Archive for the ‘Uganda’ Category

Uganda’s Anti-Homosexuality Bill

January 4, 2010

The Ugandan parliament is considering adopting a bill that would make homosexuality a crime punishable by death or life in prison, and it would impose the same penalty for those infected with HIV/AIDS.  The legislation, the official title of which is The Anti-Homosexuality Bill,  was proposed by David Bahita in October 2009.  Discrimination and intimidation directed toward gays are widespread in Uganda and other parts of Africa, and some fear that the bill would precipitate more acts of violence against them and encourage other African nations to adopt similar laws.

Many governments, including the US, have protested the measure and some have threatened to cut financial aid to Uganda in an attempt to pressure Kampala to kill the bill.  Religious groups and human rights organizations have also condemned the legislation, but some evangelical leaders in America, including Scott Lively, Caleb Lee Brundidge and Don Schmierer, have been criticized for promoting the hostility toward homosexuals that led to the legislation in anti-gay speeches that they delivered to prominent Ugandans.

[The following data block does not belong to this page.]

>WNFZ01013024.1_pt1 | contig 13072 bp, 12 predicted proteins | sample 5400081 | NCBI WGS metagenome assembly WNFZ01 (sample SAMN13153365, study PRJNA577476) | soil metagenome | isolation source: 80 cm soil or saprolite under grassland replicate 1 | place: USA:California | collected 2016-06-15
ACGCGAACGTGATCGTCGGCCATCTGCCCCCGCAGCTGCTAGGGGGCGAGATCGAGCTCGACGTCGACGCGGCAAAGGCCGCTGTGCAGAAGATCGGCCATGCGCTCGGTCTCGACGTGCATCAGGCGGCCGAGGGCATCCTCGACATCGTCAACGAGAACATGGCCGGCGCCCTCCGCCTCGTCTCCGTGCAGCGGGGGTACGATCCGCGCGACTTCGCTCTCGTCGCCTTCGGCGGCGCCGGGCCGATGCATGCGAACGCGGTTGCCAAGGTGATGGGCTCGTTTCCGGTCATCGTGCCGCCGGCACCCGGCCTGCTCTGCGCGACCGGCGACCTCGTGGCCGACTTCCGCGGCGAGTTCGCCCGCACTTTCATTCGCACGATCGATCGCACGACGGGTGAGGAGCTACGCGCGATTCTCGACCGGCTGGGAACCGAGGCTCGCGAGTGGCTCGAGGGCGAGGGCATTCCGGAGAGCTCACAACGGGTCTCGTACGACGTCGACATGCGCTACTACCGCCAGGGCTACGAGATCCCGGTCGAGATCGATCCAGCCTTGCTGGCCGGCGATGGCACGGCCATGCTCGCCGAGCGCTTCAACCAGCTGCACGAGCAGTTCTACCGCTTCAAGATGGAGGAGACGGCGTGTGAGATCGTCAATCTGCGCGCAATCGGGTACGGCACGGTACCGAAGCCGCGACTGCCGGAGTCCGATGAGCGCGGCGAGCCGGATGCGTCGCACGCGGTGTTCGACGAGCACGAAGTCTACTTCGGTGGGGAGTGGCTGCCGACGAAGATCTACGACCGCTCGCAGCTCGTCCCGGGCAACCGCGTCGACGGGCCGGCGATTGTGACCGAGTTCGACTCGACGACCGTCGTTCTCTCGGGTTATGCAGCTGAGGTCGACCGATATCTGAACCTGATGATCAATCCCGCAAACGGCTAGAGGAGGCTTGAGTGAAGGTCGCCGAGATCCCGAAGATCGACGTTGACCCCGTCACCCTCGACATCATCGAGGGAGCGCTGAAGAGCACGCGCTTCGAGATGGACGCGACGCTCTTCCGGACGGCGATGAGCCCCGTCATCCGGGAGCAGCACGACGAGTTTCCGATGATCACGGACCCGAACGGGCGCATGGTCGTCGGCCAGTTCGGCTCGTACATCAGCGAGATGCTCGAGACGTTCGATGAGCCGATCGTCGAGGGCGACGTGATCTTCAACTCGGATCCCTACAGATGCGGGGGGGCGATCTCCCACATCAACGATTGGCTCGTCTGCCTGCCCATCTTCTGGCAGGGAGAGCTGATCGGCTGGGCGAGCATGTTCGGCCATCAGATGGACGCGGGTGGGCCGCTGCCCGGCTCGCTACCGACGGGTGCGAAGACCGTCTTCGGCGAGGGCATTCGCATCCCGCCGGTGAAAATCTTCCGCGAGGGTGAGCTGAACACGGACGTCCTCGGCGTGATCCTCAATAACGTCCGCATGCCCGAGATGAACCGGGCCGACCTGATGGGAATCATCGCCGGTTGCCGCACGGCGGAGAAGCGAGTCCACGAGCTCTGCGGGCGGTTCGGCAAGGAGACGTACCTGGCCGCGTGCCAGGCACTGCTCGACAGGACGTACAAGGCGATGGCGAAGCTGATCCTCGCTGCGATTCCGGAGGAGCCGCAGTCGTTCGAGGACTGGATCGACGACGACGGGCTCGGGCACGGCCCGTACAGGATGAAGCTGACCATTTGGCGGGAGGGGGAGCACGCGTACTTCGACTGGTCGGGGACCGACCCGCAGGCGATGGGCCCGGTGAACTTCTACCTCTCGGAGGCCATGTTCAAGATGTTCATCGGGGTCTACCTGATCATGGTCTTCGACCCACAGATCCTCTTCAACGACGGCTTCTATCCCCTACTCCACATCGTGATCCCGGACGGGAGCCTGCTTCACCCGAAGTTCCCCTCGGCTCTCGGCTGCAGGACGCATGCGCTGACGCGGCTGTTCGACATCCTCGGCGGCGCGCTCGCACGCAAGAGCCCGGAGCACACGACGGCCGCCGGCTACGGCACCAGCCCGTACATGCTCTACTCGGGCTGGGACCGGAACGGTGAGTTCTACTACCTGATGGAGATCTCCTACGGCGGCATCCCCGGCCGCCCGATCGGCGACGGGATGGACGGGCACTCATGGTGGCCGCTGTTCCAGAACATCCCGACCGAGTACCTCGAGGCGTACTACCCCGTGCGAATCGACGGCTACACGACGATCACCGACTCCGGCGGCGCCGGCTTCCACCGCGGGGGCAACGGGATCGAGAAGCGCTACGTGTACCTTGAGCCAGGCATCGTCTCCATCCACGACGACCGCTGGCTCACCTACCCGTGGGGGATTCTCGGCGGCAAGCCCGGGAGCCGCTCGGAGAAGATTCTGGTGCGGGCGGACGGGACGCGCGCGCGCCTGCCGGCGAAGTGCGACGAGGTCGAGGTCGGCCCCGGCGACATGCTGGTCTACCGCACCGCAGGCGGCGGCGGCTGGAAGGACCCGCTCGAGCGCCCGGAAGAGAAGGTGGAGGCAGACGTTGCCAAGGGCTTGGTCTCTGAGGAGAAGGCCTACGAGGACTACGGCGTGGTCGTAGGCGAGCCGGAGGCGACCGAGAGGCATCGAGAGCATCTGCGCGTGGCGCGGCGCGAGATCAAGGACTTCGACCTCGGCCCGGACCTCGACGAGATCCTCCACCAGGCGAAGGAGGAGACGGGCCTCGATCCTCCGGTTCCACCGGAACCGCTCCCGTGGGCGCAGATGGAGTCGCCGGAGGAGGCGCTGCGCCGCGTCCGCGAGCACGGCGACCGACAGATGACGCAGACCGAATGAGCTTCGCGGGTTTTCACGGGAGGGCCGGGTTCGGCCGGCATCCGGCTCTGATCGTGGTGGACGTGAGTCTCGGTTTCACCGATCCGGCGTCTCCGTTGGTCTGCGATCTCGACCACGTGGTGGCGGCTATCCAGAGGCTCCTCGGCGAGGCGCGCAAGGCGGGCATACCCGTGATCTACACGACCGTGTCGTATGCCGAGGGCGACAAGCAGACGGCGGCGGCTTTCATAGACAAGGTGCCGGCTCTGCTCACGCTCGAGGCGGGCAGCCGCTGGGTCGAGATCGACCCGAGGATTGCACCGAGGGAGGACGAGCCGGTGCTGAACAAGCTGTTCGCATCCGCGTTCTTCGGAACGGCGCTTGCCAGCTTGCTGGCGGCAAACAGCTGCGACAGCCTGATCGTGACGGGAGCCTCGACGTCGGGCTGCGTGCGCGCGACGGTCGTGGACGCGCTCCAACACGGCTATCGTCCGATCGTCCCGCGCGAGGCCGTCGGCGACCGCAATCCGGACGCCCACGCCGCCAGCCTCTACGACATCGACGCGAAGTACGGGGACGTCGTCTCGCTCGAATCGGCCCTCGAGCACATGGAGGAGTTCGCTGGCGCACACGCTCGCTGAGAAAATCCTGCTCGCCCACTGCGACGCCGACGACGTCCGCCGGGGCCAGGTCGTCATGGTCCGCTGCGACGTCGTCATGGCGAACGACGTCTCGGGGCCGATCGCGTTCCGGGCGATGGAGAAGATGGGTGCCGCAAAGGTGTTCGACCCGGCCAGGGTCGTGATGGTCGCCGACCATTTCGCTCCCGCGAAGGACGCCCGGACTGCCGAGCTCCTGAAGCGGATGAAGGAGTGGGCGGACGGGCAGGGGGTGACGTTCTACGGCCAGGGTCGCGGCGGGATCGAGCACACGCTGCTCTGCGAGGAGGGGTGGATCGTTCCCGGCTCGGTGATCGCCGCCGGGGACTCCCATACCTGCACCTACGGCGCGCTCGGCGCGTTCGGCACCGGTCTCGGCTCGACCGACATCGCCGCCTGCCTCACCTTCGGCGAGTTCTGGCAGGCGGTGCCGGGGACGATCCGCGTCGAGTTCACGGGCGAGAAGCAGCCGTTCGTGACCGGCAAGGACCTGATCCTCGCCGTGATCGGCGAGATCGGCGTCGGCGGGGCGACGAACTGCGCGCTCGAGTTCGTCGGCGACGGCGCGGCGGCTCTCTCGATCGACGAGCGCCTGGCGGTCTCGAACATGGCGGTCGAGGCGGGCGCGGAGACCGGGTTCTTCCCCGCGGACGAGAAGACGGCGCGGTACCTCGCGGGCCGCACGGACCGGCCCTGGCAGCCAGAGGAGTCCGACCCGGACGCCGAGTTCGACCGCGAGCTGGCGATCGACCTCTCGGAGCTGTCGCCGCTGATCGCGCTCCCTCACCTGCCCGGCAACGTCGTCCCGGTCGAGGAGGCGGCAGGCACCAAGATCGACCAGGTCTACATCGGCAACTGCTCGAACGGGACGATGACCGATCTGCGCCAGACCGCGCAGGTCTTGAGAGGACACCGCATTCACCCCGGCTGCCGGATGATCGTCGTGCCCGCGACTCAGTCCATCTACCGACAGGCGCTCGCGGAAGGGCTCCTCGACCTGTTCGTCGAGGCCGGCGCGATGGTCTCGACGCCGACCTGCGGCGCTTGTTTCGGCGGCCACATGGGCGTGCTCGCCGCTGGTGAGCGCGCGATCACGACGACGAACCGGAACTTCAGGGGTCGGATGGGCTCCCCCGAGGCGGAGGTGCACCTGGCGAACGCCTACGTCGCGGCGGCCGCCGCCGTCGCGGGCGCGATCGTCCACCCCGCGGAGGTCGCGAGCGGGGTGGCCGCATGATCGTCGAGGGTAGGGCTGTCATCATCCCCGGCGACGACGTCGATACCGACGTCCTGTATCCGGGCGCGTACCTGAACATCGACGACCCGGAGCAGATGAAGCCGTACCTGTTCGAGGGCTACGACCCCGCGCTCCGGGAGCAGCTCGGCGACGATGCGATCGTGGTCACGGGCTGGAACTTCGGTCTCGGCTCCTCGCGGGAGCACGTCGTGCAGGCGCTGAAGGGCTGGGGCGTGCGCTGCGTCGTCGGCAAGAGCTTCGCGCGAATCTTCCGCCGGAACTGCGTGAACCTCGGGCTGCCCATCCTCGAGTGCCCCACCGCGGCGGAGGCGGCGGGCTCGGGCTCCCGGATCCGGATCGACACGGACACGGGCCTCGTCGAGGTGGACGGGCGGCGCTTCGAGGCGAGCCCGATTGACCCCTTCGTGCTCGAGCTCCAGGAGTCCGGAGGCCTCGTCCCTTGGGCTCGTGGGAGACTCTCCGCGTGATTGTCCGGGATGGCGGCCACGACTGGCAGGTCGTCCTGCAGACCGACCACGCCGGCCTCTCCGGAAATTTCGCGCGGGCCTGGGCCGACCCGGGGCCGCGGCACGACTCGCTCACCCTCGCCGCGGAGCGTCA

Thus far, the Obama administration has not publicly threatened to take any actions against Uganda if the Anti-Homsexuality Bill passes.  The US provides development and humanitarian assistance to the poor central African country, and it is helping its security forces battle the Lord’s Resistance Army, one of the most brutal militant groups in the world which has committed the worst atrocities imagineable over the past two decades.  Ending or scaling back aid in response to passage of the appalling legislation would probably prove counterproductive and hurt average Ugandans more than their government, so the international community might have to find other ways of pressuring Kampala to change course.

Hopefully Western nations will persuade President Yoweri Museveni and other Ugandan leaders to prevent the bill from becoming law.  If they are unsuccessful, the parliamentary measure could be a precursor to an increase in hate crimes.